Wang Xiaoye, a law professor at the Chinese Academy of Social Sciences who has participated in the drafting of China's anti-trust laws, said the law is modeled on EU legislation. Wang said there is nothing alien or unique about the country's anti-trust law.

She said it is less draconian than in other jurisdictions, particularly the United States, where offenders can go to jail and often do, since it is a violation of criminal law. As is the case in the EU, violations of China's Anti-Monopoly Law are a civil matter.

"What has happened in China recently represents normal practice everywhere," she said.

"Foreign companies that feel wrongfully accused of anti-competitive behavior should take their cases to Chinese courts," she said. "If they feel confident that everything they have done is right and they have not violated the law, they can bring their cases to the courts," she said.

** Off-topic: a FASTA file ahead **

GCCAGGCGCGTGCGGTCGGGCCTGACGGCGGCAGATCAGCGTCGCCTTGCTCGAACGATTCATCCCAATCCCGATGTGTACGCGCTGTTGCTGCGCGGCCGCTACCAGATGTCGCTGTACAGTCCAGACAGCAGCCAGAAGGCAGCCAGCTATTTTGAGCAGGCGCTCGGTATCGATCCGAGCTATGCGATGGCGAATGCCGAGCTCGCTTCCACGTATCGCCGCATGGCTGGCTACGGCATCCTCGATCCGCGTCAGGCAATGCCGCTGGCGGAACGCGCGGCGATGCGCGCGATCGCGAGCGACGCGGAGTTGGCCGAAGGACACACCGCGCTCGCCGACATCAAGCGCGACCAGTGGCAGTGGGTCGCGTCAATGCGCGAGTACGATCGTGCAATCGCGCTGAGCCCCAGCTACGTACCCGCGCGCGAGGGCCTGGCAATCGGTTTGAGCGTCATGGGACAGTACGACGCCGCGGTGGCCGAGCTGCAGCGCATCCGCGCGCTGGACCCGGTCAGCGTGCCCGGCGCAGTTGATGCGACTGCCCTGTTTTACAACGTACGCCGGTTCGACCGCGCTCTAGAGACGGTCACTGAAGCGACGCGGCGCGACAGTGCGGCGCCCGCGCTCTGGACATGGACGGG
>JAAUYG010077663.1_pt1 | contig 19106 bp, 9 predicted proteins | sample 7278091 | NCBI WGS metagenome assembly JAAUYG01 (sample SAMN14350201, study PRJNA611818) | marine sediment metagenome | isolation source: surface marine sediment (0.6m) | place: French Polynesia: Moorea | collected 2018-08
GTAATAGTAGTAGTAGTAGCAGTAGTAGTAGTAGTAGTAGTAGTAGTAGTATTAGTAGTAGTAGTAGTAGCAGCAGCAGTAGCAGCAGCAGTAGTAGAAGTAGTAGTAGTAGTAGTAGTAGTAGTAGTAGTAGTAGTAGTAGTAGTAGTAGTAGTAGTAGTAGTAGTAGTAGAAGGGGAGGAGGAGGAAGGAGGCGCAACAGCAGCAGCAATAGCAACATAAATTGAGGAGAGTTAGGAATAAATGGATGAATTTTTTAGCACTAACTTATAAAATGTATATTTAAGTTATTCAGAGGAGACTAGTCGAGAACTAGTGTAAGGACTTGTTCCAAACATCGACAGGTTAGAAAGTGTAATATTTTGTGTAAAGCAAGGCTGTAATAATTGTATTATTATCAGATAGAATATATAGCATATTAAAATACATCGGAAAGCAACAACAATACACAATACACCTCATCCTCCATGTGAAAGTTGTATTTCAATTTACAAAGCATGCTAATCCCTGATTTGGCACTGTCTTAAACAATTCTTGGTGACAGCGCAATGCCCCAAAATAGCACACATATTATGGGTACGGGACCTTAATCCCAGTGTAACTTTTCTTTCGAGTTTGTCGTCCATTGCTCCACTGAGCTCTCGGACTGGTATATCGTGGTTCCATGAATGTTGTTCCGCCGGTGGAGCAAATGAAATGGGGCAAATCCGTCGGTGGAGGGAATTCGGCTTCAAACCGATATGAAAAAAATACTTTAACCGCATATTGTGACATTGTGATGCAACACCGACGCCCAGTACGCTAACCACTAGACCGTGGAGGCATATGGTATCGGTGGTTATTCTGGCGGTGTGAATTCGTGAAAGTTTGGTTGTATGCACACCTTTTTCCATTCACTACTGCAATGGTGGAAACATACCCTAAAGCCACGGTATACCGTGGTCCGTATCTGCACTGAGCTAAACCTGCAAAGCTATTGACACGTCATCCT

The end of an era

Experts say foreign businesses in China should get used to the fact that the age of super-national treatment for foreign players has come to an end in the country and China is getting serious about creating a fair market.

In the early years of reform and opening up, in order to lure foreign investment, local governments used to offer foreign businesses a number of preferential policies on land and taxes. But now, although China still attaches great importance to foreign investment, the "super-national treatment" for foreign businesses has come to an inevitable end.

Zhang Jianping, a senior researcher at the Institute for International Economic Research at the NDRC, said foreign companies are still in an "adjustment period" to a more stringent enforcement of anti-trust law as enforcement has been somewhat lacking in previous years.